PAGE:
After 18 years in Ohio, in November of 2005 I moved to Oregon. In the several months before my move to the west coast I lurked on adventure rider websites, followed riding stories and dreamed about ending my 18-year riding hiatus with style, by riding on the Oregon high desert. By early 2006 I was established in Eugene, had a house, a garage, and a brand new motorcycle. Via the internet I met a group of riders in Bend, Oregon and with them, in June 2006, I was finally riding the high desert.
However, my riding possibilities in Oregon really took off after I met Ken and his community of riding friends in the Eugene area. Ken is the kind of person who aggregates people around him. Once I met Ken, I met many local riders. And a special flavor was given to this community of riders, when we congregated around Ken’s outdoor kitchen at the Tipi Village, pun intended. The Tipi Village is located in the Mohawk Valley near Eugene, here in Oregon
In September, every year, there was the Tipi to Tower event, an exclusive event organized by Ken where local motorcycle riders would get together at the Tipi Village and from there we would ride to the McKenzie pass, and from there to Sisters for lunch.
Of course, the events would always start around Ken’s outdoor kitchen where many local riders would gather for a hearty breakfast before starting the trip to the tower (the Dee Wright Observatory) at the highest elevation at the McKenzie pass.
Along the years I’ve enjoyed many rides starting or ending at the Tipi Village. I even volunteered on the spring and the fall in the task of yearly managing the canvas process on the tipis. Well, I mostly only took pictures while the others brought the canvas from storage and installed it (and the other way around in the fall).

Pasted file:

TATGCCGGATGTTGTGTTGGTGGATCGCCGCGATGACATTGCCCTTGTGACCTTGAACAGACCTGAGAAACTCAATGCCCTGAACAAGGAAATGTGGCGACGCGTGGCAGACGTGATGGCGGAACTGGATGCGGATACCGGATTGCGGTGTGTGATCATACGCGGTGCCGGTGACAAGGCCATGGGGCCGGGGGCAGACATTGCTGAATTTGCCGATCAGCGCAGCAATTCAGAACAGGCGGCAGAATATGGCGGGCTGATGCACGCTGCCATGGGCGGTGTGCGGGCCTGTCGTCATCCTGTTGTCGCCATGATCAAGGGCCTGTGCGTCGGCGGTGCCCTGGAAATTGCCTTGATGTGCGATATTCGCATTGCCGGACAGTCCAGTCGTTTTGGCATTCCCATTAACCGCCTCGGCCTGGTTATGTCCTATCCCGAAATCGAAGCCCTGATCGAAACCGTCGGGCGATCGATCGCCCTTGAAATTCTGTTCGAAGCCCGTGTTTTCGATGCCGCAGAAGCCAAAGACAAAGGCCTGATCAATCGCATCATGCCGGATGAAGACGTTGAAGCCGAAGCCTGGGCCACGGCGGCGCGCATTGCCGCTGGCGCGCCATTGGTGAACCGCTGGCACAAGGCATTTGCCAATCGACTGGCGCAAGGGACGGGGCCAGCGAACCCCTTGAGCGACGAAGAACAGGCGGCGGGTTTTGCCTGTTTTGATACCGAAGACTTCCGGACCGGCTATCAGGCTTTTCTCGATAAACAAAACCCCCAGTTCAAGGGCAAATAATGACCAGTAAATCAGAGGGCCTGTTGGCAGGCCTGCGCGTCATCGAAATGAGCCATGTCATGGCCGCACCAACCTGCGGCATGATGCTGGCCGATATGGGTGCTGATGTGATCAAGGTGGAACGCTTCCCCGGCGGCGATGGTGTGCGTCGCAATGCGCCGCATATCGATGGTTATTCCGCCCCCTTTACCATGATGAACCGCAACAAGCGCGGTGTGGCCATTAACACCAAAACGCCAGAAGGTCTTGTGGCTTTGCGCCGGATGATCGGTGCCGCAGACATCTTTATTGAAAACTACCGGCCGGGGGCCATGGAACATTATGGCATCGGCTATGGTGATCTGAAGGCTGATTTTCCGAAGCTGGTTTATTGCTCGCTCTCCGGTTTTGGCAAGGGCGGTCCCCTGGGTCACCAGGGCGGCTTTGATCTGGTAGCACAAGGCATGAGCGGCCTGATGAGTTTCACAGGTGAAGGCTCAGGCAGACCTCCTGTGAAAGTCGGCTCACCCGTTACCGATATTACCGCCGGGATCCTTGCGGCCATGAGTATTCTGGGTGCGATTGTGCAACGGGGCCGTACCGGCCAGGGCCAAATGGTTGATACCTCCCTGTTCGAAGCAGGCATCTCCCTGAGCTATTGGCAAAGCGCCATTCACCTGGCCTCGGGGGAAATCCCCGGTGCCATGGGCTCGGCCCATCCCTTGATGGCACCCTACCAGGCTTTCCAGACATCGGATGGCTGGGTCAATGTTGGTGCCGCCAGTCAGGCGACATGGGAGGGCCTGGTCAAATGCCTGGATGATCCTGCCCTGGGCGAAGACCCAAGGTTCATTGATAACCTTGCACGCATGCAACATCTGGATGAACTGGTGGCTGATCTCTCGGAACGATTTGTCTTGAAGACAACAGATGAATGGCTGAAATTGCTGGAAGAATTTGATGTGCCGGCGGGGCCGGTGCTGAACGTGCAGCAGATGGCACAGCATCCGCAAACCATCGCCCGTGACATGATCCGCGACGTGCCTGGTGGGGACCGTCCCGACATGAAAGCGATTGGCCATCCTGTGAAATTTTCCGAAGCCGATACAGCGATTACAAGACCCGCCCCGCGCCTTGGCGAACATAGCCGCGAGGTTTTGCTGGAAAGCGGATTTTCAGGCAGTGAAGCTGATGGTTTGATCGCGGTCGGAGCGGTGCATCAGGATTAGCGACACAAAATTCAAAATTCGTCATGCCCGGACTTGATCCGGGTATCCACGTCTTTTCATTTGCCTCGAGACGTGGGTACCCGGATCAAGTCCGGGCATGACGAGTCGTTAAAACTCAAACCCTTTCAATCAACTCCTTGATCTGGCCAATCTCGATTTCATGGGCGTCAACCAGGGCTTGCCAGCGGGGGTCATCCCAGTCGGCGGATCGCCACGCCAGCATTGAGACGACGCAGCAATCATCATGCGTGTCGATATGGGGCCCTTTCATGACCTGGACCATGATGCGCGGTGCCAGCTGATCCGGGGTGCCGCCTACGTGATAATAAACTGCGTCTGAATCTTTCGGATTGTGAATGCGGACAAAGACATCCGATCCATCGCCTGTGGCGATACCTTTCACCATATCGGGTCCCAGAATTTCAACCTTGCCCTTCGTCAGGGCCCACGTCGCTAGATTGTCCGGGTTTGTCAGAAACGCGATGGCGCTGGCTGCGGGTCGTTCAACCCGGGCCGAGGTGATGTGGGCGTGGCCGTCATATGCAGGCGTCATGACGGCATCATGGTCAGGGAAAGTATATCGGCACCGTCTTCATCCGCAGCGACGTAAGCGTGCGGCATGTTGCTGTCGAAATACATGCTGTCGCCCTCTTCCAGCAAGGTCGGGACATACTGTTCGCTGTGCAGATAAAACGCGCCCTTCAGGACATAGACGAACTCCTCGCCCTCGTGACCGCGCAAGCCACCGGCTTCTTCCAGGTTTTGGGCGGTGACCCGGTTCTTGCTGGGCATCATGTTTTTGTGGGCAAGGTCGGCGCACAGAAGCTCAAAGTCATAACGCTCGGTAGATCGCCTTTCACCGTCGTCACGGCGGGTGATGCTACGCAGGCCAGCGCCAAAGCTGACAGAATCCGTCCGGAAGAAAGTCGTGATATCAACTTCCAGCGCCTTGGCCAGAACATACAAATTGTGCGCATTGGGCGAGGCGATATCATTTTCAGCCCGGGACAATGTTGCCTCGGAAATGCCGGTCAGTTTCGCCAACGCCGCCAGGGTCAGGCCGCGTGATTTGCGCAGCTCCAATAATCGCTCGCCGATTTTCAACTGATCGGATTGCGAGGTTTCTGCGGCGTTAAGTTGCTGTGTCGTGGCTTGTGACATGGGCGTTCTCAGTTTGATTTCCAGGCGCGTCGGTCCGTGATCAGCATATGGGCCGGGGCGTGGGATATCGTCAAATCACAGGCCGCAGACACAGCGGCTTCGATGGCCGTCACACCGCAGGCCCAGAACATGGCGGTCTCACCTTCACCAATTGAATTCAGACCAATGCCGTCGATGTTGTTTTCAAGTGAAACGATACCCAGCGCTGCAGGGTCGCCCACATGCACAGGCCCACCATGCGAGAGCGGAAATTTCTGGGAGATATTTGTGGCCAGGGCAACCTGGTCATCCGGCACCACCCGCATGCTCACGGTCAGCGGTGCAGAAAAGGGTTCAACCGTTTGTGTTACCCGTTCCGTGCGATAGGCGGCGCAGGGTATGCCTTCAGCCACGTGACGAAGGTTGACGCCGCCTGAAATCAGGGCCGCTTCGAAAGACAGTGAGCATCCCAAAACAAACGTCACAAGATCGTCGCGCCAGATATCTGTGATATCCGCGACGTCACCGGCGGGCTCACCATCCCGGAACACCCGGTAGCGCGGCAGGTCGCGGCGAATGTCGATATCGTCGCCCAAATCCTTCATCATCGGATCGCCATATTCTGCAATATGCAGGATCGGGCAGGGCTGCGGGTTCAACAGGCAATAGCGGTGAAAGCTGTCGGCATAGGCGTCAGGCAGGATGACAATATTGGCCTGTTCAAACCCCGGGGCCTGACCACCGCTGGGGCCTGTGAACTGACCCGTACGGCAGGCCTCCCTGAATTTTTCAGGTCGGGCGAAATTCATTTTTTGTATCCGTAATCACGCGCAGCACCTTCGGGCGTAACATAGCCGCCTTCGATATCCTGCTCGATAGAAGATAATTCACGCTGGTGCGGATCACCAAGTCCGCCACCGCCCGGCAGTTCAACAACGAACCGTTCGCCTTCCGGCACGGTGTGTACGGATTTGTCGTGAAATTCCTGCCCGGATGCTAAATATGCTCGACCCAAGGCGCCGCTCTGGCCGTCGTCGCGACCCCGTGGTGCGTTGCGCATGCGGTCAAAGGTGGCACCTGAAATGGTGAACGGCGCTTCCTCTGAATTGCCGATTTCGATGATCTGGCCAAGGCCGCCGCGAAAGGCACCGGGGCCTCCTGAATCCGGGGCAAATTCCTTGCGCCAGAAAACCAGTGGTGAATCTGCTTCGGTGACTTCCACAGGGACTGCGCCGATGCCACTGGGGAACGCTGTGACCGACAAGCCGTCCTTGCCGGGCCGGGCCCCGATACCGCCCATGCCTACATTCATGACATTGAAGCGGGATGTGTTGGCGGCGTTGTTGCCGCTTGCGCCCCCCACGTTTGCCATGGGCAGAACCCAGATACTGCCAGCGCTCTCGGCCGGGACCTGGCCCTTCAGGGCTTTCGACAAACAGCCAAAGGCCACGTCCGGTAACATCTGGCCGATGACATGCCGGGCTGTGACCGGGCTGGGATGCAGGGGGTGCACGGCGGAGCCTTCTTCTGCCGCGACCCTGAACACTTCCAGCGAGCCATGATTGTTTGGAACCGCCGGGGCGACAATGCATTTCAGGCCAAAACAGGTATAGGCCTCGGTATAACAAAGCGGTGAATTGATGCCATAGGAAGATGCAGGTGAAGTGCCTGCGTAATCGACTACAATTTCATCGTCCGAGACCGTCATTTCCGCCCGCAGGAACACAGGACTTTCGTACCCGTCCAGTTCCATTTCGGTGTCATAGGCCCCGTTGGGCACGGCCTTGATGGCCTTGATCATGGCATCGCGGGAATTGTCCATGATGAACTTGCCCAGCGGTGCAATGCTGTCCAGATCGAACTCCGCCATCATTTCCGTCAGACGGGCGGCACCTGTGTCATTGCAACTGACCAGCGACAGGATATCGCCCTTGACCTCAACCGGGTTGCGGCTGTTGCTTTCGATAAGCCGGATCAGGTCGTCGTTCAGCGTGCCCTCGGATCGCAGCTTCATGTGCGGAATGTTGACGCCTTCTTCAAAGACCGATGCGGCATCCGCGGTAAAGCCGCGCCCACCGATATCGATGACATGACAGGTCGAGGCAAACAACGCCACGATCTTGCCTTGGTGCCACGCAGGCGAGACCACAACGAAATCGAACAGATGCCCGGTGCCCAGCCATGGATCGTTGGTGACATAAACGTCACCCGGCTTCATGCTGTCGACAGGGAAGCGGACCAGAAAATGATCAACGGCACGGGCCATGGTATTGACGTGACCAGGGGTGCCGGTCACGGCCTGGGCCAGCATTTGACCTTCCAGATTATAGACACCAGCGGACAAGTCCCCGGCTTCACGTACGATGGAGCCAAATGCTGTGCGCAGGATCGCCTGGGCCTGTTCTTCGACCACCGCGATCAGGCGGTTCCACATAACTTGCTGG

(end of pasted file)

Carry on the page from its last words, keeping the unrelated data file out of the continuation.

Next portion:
I’ve also witnessed how the Tipi Village transitioned from being Ken and Suzanne’s home to become a side business, to become their way of living.
In that transition process of the last several years I’ve witnessed weddings and other social events take place there, business retreats, and I saw the Tipi Village become an unique bed and breakfast location. The Tipi Village is now a special place for many local people who visit it regularly as well as many people staying there while visiting the area.
Why do I say “Tipi Village, no more“? Well, it so happen that Ken and Suzanne have been separated for a while. Now the time has come for the official end of their marriage and with that their partnership at the Tipi Village. I know each story has its various sides, and being fair on the dissolution of an union and its related assets is a rather hard task if not an impossible one to achieve a completely fair outcome. Having said, I wish both sides get their fair share of what they’ve built together along the years. Of course, as a by-product of this dissolution we could see the end of the Tipi Village as we know it.
Therefore, I hope it stays with whom will keep the Tipi Village as a viable business, for it to remain a gathering place for local and visiting folks, for it to remain the special place it is for many of us. I hope it will be there for many years to come for the several couples who got married there, for the visiting people who stay there every year and have written their personal histories in that place and have built a spiritual connection to the Tipi Village.
Personally, I would be sad to see the kitchen empty of the great food Ken prepares, empty of the people who gathered around to assist with the cooking and to enjoy the food, the people who gathered at the Tipi Village to tell and hear stories, to live Oregon’s lifestyle.
Selfishly I want to have the opportunity to go back to the Tipi Village and bring the ingredients for a margherita pizza, in the hopes Ken will still be there, manning the pizza oven to help me bake an authentic Italian pizza. And I hope for many more Tipi to Tower motorcycle events or simply for the opportunity to start and end motorcycle rides from there.